Bardstreet

Plays by
Gwen Adams

The Other Wiseman:
A Festival of
Lessons and Carols

A PLAY BY GWEN ADAMS

The Other Wiseman by Anna Wiebold

Two Commedia dell'Arte Plays for the Modern Stage

PLAYS BY GWEN ADAMS

The Other Wiseman by Anna Wiebold

Puss-in-Boots &
The Return of Puss-in-Boots

A PLAY BY GWEN ADAMS

The Other Wiseman by Anna Wiebold

The New Underground Theater

In the footsteps of St. John Paul II (1920-2005)
& The Rhapsodic Theatre

previous arrow
next arrow
Slider

The Other Wiseman

A Festival of Lessons and Carols

Adapted for the stage from the story by Henry Van Dyke.
Full-length play
Comedy | Drama
Cast Size: (with doubling) 7 M., 5 W. May be expanded up to 19 m., 10 w., 4 either gender, extras as needed, 1–3 infants.

Two Commedia dell'Arte

Plays for the Modern Stage

Full-length plays
Comedy | Drama
The Secret Room: Adapted from the fairy-tale “Bluebeard” as told by Charles Perrault.
Cast Size: 6M., 4W., 1 either gender
The Flower of Beauty: Adapted from the fairy-tale “The Flower of Beauty” as told by Elsie Spicer Eells.
Cast Size: 5 M., 4 W., 2 either gender
Scripts coming soon: subscribe to get updates on availability!
Your personal data will only be used to support your experience throughout this website unless you request otherwise. By subscribing, you confirm that you agree with our Terms & Conditions and Privacy Policy. You may unsubscribe at any time.

Puss-in-Boots

& The Return of Puss-in-Boots

Based on the fairy-tale as told by Charles Perrault
Full-length play
Comedy | Drama
Cast Size: (with doubling) 1 M., 1 W., 6 either gender, extras. May be expanded up to 1 m., 2 w., 13 either gender, extras.
Script coming soon: subscribe to get updates on availability!
Your personal data will only be used to support your experience throughout this website unless you request otherwise. By subscribing, you confirm that you agree with our Terms & Conditions and Privacy Policy. You may unsubscribe at any time.

The New Underground Theater

In the footsteps of St. John Paul II (1920-2005) & The Rhapsodic Theatre

What was the Rhapsodic Theatre?

As a young man, Karol Wojtyła participated as an actor in the Rhapsodic Theatre founded by actor, director, and literary critic Mieczyslaw Kotlarczyk (1908-1978).
Against political oppression and hostility to the Catholic Faith, the Rhapsodic Theatre gathered in private homes.
“The theater wasn’t a physical building but an act of artistic resistance . . .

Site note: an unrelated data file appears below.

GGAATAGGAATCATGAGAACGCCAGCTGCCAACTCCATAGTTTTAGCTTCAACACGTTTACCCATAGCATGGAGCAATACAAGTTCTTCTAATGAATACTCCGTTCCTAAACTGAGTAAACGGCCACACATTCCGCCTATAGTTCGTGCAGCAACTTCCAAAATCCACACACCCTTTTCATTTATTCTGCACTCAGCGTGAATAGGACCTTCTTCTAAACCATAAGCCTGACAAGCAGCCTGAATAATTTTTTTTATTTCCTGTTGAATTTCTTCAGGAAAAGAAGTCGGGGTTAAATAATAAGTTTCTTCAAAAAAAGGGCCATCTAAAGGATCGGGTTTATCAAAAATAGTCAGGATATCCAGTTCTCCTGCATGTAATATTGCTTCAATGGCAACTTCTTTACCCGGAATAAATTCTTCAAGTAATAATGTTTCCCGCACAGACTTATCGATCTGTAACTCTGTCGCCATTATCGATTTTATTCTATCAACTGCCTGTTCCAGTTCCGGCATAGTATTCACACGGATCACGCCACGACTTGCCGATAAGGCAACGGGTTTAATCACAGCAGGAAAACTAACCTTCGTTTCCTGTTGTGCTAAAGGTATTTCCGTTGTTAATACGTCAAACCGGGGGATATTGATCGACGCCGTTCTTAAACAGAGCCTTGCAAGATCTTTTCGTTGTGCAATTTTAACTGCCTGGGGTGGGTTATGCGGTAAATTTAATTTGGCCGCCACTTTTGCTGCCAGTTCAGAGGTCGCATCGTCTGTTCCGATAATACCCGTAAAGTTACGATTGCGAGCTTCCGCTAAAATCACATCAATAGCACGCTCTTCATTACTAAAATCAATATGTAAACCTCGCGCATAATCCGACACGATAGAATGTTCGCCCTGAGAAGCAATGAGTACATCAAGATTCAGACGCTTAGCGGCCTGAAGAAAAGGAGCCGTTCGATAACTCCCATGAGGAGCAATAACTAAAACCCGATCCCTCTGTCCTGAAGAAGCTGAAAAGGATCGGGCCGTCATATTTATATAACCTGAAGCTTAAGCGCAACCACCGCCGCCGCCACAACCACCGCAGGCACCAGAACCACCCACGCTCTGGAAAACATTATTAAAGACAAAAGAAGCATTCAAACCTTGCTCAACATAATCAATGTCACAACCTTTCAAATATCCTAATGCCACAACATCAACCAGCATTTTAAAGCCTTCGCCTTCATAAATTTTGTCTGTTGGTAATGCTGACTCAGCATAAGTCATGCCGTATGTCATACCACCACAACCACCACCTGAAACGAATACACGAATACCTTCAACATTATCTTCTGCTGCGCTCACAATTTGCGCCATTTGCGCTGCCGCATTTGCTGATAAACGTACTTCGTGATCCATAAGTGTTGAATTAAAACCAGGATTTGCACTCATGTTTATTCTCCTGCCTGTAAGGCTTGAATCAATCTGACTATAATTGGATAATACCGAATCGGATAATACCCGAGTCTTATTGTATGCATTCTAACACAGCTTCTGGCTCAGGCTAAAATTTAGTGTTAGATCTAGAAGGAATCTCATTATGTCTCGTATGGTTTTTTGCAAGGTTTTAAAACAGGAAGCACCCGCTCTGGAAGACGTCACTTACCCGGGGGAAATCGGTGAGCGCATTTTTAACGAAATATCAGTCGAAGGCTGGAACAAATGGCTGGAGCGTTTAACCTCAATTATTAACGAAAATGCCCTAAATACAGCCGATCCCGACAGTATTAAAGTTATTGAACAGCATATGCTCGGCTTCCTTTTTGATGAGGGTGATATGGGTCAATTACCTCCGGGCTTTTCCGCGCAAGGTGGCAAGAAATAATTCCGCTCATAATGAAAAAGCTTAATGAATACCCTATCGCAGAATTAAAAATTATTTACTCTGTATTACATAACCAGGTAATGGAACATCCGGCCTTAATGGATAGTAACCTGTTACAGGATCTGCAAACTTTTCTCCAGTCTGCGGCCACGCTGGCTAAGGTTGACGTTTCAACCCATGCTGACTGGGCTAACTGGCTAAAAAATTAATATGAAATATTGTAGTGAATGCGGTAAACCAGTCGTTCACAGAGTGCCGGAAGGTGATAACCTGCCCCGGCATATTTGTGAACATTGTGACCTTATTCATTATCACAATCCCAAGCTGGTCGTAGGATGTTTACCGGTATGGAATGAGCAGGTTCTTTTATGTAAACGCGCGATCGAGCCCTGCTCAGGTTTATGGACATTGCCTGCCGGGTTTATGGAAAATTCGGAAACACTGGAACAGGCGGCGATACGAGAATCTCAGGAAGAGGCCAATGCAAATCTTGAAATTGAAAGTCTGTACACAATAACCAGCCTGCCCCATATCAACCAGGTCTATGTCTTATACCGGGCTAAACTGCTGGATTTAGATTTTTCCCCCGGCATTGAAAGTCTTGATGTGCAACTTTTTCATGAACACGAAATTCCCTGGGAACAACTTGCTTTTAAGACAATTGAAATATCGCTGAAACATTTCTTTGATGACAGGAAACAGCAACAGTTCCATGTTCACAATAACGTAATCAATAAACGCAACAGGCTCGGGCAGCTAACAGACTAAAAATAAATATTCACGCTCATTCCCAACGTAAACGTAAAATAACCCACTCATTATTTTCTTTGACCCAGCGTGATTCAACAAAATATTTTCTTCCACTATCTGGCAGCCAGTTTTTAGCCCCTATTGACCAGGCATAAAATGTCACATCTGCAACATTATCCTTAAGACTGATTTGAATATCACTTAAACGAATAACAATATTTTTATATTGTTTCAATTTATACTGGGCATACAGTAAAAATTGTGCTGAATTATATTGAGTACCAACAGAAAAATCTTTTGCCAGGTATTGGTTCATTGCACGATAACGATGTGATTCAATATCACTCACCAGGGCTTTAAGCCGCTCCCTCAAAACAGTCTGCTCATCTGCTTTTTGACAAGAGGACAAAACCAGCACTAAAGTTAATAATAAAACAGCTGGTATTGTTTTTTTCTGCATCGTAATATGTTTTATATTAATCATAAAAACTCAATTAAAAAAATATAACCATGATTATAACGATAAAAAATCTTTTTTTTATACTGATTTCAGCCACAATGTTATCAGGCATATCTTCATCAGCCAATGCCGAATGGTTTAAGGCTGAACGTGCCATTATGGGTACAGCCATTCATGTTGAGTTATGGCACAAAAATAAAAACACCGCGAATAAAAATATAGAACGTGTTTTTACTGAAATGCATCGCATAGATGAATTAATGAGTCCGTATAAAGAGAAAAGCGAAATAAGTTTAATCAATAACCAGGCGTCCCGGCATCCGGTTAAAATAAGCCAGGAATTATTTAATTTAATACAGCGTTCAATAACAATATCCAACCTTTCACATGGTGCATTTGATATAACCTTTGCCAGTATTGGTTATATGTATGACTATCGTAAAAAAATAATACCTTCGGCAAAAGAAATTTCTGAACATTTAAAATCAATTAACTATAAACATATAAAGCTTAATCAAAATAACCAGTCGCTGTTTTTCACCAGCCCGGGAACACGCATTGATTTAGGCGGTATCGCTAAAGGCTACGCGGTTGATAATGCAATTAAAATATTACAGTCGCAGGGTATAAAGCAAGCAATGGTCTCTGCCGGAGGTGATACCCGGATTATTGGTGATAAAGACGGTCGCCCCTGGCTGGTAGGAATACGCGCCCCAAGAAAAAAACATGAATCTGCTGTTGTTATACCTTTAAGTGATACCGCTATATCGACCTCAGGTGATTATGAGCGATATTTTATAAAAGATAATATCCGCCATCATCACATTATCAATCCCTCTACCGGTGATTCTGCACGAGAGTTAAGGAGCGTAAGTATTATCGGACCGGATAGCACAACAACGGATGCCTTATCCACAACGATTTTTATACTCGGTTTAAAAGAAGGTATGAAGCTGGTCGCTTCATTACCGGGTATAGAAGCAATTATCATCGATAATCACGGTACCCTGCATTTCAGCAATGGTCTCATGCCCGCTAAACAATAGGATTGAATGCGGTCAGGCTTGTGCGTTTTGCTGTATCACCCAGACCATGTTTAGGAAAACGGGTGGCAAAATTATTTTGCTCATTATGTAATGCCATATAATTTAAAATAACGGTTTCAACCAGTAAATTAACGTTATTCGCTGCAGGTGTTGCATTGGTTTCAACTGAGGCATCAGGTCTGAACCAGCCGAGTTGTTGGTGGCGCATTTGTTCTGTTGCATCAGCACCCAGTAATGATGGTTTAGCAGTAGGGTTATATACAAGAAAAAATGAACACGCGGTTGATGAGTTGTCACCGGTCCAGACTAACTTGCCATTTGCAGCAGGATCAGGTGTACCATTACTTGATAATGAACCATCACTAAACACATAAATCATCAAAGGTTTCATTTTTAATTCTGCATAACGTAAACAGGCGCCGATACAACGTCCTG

“The shows that the Rhapsodic Theater staged were offered secretly, in people’s living rooms, out of fear of arrest. The sets were minimal (since they had to be smuggled in and set up amid furniture). Everything was stripped away but the essential: to tell the truth, beautifully.

We're carrying the fire.

~Cormac McCarthy, The Road

New Plays for the New Underground Theater

What if times were tough for us? Politically, economically? What if we had to stay home indefinitely? What if it was hard to live our Catholic Faith?
Could we do something so bold as the Rhapsodic Theatre?
You think: “We’re not exactly an amateur or professional company.”
You’re a family, a religious order, a teacher and a handful of students, or just a group of friends.
There’s no ticketing.
Your concessions are simple: cookies, popcorn, a mug of hot chocolate, a glass of wine. Maybe you’ve made sets, props, and costumes from household items. You’re reading a play together; you’re keeping hope alive. There’s no audience–just God and a handful of friends.
If this sounds like you, then you’re doing just what John Paul II and the Rhapsodic Theatre did.
If this sounds like you, then you fall under the bracket of “private group reading.” Nothing would make me happier than to learn family and friends were gathering in small groups across the world to tell stories, share friendship, and keep hope alive by doing live theater in their own homes.
Stage a great play–Shakespeare, Calderon, Chekhov! Or enjoy one of my plays by requesting a license to hold a private group reading and stage your own Underground Theater in the footsteps of St. John Paul II and the Rhapsodic Theatre.

Keep Beauty Alive.

error: Content is protected !!